If it is in fact true that the two presidential candidates each spent as much as a billion dollars in campaigning for this week's election, then a cliche should lend itself perfectly in describing Bertolt Brecht's 1928 musical "The Threepenny Opera": as relevant today as it was when it was written.
Sadly, the same could undoubtedly have been said when Brecht and composer Kurt Weill decided to adapt the musical from John Gay's 18th century ballad opera titled "The Beggar's Opera."
Brecht was a poet, playwright, director and theater theorist writing and working in a tumultuous, post-World War I Germany.
'The Threepenny Opera,' a co-production between Lycoming College's theatre and music departments, will play at the Mary L. Welch Theatre at 8 p.m. from Nov. 14 to 17. The play contains adult language and situations and is recommended for mature audiences. For tickets or more information, call 321-4048 or visit www.lycoming.edu/theatre.
"Many consider [Brecht] one of the most influential theater theorists of the 20th century," said J. Stanley, a professor of theater at Lycoming College and the director of the school's upcoming performance of "The Threepenny Opera." Among those who felt Brecht's influence was Adolf Hitler; Brecht (along with Weill) was forced out of Germany by Hitler's "Sieze of Power" in 1933.
At its core, the musical is "an indictment of capitalism," Stanley said, but to stop there would be a disservice to Brecht, Weill and the musical. Brecht challenged the mores and conventions of then-contemporary theatre and its ever-popular realism.
"[He] felt that realism allows the audience to get into a complacent sort of fantasyland, where they are totally absorbed in the world of the play," Stanley said, "And then they can walk out, close the door on the theater and just forget."
Brecht saw theater as more antibiotic than opiate - or, better yet, an invasive surgery meant to open and to extract something malignant.
"He wanted the theater to inspire people to action," Stanley said, "And 'The Threepenny Opera' is the perfect example of the kind of play he felt could be a vehicle for social change."
The play centers around Macheath, a criminal in Victorian London who will be played by Joshua Troxler. Macheath (better known as "Mack" or "Mack the Knife," but more on that later) marries Polly Peachum, played by Molly Collier. Dramatic tension stems from the fact that Polly's father is quite displeased with her marrying Macheath, and conspires to get him arrested and hanged. In the style of the "epic theater" of Brecht's own invention, complete with stark lighting and an exposed backstage, Stanley said she set out to "push the ugly" with this production.
"Brecht wants the audience to experience the backstage life of the production at the same time they're experiencing the on-stage world of the play," Stanley said.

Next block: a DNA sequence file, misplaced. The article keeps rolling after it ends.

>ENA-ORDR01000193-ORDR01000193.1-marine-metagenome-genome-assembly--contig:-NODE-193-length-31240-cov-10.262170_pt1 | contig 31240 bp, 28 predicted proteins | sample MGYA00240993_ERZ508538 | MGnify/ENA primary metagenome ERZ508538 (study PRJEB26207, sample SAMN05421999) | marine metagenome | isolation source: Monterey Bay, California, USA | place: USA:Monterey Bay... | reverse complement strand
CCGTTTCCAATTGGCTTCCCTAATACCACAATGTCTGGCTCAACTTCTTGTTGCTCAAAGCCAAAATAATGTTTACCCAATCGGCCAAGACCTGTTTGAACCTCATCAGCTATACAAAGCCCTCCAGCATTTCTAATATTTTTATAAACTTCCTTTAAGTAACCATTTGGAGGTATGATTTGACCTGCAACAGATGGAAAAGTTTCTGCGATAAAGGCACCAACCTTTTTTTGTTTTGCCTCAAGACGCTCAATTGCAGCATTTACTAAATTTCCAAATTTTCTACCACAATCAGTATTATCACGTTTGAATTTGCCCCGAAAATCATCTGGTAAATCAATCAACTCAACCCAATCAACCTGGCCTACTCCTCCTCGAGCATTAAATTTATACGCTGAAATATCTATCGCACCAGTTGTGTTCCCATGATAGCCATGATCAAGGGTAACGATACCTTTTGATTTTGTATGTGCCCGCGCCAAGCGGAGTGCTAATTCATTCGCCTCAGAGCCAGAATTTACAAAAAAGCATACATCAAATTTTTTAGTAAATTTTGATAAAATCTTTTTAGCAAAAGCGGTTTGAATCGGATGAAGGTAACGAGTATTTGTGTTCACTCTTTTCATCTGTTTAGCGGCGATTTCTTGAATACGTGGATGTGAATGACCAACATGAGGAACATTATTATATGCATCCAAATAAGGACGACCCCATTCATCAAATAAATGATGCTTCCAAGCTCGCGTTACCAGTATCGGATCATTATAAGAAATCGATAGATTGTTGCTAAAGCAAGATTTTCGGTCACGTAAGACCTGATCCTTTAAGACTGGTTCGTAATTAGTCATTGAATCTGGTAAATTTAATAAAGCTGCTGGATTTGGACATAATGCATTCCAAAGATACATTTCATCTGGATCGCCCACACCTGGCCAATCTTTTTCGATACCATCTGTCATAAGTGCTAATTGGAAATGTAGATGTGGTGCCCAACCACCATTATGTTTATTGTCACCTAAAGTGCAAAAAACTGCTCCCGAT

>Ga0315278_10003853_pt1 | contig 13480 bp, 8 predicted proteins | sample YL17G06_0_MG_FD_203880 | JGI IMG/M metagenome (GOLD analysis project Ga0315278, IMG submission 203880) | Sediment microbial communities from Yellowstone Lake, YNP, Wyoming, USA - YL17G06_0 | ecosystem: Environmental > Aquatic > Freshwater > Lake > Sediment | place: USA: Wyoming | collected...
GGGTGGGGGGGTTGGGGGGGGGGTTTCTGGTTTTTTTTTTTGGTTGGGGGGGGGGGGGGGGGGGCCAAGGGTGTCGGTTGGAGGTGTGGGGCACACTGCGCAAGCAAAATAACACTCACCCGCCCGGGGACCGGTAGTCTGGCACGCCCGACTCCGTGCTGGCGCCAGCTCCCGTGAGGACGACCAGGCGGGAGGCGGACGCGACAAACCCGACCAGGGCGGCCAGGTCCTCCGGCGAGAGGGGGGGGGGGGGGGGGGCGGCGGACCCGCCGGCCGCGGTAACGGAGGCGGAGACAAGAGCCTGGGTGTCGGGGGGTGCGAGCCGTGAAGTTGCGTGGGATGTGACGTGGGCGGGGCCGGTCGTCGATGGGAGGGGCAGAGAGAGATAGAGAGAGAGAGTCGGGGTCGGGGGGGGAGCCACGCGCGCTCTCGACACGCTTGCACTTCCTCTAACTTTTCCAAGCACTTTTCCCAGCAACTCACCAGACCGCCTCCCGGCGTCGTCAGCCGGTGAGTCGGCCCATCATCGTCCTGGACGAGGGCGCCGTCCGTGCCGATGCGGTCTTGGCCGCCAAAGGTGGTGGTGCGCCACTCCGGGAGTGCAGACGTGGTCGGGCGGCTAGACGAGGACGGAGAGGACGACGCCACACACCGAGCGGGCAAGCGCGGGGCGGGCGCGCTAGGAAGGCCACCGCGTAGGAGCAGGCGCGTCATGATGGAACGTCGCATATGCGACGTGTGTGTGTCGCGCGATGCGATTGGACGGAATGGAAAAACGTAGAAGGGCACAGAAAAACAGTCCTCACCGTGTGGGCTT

Dr. Gary Boerckel will direct an element of "The Threepenny Opera" that spans the backstage and the onstage: the music. Boerckel has been working with the actors on their vocal performances, as well as preparing the eight-piece musical ensemble that will provide the musical's soundtrack. Making up Boerckel's orchestra will be Jeff Chubb, Mike Damiani, Dawn Doll, BJ Hickey, Deron Johnson, Yvonne Mitchell-Sarch, Eddie Severn and Curtis Tyler. Boerckel explained that just as "The Beggar's Opera" used ballads over the more traditional operatic arias being used at the time, "Brecht and Weill opted to use the music that was popular at their time like the tango from Brazil, and jazz and popular singing from America and they wove these styles together into a work that has become a model of its type."
Probably the best-known and most celebrated piece from "The Threepenny Opera" is one called "Mack the Knife." The piece is performed early in the musical and serves as something of an introduction to the character of Macheath. Since 1928, the song has been recorded by artists like Louis Armstrong, Ella Fitzgerald, Bobby Darin and even the Doors. Although Boerckel has retired from Lycoming College's music department, he was involved for more than 10 years in no-less-than 30 productions that "utilized the talents of both the theater and music departments of Lycoming College."
Nowhere is the symbiosis that exists between the college's two departments displayed more than in productions like "The Threepenny Opera." Perhaps most enticing about the production is the concept of being able to "see the strings" (and lights and backstage). At a time when so much emphasis is put on entertainment-via-distraction and "image" as a marketing (or campaigning) ploy, it's refreshing to find something that has been stripped down so far that you can see it for exactly what it is - and it doesn't hurt that it's damn entertaining, either.
"The Threepenny Opera," a co-production between Lycoming College's theater and music departments, will play at the Mary L. Welch Theater at 8 p.m. from Nov. 14 to 17. The play contains adult language and situations and is recommended for mature audiences.
For tickets or more information, call 321-4048 or visit www.lycoming.edu/theatre.